Brown Girl, Brownstones
Now including a new foreword by the prolific Haitian author Edwidge Danticat, Brown Girl, Brownstones is the work of one of America’s finest contemporary black women writers. Set in Brooklyn during the Depression and World War II, it chronicles the efforts of Barbadian immigrants to surmount poverty and racism and to make their new country home. Selina Boyce, the novel’s memorable heroine, is conflicted by the opposing aspirations of her parents: her hardworking, ambitious mother longs to buy a brownstone row house while her easygoing father prefers to dream of effortless success and his native island’s lushness. Eventually, in this coming-of-age story, Selina must forge her own identity, sexuality, and sense of values in her new country and reconcile group tradition with individual potential.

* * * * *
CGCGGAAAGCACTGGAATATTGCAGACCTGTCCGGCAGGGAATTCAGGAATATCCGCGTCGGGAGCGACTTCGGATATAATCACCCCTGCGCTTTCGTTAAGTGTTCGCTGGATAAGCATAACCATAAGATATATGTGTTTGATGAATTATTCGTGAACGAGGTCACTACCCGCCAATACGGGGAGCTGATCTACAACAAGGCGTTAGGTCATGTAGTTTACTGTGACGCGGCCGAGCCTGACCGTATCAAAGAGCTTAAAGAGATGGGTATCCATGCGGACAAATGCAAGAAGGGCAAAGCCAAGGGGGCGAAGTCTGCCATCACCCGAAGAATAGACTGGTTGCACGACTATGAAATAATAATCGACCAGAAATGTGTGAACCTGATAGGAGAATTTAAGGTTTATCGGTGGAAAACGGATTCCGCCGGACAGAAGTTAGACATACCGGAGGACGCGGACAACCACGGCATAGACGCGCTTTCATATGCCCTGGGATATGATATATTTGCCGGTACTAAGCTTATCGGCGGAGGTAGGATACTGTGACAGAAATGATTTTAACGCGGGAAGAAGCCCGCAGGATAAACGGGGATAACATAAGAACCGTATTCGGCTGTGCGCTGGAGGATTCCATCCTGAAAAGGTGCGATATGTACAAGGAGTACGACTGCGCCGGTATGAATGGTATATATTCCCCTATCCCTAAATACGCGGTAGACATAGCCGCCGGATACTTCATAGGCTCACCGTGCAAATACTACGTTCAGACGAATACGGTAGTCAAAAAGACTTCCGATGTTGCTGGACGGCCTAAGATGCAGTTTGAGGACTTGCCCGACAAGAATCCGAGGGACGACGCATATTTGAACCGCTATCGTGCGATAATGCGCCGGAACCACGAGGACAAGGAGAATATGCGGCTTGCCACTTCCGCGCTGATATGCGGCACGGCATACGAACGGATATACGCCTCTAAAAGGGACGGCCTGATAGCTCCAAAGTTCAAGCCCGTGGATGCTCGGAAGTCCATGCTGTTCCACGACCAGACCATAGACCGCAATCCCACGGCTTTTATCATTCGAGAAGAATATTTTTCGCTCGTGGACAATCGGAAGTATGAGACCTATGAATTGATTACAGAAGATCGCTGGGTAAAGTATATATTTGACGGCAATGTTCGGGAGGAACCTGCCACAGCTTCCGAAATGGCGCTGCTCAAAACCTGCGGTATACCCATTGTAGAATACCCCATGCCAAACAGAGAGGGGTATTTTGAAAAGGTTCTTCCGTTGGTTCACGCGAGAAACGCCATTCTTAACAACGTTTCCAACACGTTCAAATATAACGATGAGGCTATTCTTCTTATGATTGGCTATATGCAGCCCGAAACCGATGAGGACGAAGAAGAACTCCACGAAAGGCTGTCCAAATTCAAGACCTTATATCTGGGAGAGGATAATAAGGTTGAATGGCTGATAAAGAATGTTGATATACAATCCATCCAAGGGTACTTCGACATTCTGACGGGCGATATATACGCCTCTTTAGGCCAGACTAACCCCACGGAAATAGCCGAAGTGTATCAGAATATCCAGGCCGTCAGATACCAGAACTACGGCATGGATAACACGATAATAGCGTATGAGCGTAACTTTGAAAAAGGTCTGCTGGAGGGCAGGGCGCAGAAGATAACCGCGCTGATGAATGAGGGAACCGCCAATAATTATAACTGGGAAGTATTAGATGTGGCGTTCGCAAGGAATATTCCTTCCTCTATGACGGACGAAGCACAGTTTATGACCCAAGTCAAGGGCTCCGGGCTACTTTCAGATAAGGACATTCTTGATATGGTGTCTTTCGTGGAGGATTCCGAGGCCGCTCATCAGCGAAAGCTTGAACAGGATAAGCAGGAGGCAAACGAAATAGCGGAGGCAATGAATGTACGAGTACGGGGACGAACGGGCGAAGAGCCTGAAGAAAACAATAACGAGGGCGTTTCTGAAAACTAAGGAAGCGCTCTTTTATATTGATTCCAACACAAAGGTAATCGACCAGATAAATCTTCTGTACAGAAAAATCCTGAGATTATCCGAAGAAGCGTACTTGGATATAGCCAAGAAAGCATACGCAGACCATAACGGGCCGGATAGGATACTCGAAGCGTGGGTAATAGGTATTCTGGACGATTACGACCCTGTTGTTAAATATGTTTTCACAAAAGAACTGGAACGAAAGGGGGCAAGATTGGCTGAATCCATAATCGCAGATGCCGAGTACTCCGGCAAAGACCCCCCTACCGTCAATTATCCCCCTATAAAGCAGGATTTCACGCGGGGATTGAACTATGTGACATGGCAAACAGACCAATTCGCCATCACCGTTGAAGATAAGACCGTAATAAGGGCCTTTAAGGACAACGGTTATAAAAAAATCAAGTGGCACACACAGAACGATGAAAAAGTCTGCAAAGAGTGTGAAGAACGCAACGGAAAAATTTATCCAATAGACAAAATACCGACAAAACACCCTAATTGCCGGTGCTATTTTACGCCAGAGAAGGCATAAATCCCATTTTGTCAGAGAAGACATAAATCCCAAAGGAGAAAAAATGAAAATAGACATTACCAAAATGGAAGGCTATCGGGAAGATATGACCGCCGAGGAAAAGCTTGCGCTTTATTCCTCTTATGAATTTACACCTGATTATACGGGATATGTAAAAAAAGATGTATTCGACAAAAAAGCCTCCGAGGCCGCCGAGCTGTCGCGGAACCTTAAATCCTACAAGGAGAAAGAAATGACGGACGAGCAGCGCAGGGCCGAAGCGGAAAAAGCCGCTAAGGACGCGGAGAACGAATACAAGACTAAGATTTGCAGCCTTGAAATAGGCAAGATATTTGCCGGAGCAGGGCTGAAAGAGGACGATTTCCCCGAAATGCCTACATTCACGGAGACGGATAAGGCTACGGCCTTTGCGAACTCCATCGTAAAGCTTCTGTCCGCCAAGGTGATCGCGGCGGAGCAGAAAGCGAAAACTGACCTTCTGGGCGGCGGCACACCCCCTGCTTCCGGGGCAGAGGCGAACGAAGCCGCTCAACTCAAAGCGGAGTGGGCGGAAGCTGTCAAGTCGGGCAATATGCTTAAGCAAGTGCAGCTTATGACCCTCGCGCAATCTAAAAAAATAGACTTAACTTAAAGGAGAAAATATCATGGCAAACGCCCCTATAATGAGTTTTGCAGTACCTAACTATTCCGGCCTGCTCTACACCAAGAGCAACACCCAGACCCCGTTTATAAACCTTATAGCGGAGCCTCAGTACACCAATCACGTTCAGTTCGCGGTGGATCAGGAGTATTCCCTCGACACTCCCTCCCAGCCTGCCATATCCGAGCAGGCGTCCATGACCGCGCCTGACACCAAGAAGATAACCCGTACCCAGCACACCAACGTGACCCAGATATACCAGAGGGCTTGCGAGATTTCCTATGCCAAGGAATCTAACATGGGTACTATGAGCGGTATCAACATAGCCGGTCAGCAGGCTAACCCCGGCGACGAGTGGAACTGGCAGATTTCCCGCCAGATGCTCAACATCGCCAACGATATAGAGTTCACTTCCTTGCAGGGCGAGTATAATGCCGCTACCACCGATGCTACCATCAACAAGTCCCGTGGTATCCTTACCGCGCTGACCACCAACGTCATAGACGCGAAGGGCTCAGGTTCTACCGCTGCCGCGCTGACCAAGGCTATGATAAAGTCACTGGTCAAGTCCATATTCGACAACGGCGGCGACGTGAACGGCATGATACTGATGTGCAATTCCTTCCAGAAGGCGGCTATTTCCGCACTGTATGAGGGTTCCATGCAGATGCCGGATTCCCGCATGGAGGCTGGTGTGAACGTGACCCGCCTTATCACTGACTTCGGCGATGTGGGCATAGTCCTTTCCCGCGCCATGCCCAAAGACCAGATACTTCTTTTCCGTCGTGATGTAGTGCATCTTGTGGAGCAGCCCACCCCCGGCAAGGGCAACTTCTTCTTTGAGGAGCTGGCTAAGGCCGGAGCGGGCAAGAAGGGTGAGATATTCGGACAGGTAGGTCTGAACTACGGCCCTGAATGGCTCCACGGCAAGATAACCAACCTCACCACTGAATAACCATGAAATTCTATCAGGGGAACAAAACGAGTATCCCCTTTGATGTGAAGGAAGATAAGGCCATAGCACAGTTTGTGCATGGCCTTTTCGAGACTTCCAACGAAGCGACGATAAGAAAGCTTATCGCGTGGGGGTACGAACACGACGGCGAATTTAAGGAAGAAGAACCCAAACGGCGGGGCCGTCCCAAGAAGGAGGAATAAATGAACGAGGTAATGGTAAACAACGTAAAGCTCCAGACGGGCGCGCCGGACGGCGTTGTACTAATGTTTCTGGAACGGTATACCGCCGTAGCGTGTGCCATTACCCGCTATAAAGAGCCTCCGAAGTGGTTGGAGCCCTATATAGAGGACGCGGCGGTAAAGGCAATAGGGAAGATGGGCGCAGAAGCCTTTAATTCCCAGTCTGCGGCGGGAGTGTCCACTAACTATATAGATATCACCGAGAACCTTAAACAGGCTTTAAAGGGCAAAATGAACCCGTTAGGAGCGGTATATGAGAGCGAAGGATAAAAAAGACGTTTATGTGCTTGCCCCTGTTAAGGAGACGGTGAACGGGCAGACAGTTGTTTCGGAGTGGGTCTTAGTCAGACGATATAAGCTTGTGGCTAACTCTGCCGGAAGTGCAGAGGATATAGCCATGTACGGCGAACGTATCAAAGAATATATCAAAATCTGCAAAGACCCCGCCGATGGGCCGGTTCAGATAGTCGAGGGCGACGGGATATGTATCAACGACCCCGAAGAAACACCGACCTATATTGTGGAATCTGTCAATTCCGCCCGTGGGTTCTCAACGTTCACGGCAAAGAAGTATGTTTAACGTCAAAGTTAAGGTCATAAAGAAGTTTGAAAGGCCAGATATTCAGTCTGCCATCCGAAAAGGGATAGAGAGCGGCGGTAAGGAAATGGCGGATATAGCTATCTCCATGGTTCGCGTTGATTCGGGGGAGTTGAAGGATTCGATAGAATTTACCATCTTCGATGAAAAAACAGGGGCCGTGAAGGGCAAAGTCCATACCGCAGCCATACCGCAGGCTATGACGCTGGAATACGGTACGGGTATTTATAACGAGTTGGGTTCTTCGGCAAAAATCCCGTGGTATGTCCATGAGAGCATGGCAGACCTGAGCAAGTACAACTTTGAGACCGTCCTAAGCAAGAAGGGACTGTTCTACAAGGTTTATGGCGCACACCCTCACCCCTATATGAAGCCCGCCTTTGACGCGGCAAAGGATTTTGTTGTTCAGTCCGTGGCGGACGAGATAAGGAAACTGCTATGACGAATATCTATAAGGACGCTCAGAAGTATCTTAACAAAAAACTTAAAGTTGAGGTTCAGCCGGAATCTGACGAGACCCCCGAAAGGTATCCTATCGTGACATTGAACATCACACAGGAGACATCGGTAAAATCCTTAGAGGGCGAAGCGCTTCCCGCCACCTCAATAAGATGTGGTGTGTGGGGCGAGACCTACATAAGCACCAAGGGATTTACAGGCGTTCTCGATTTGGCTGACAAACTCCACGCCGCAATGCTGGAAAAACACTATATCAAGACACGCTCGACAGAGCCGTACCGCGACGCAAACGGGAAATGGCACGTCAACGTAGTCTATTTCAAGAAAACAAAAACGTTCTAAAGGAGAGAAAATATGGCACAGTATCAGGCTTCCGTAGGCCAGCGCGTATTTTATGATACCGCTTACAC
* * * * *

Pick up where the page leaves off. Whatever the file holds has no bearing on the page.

The new foreword written by highly acclaimed author Danticat examines Selina’s passionate quest for wholeness of identity: “When dreams collide rather than merge, forcing both family members and the community to take sides until one type of dreamer is applauded and the other shunned . . . a showdown is imminent.” With themes of multi-ethnic racism, immigration, loyalty, and loss at the forefront, this powerful and poetic exploration is as relevant today as it was in its debut.
"Remarkable for its colorful characters, the cadence of its dialogue and its evocation of a still-lingering past."
"Marshall brings to her characters . . . an instinctive understanding, a generosity and free humor that combine to form a style remarkable for its courage, its color, and its natural control."
"An unforgettable novel written with pride and anger, with rebellion and tears."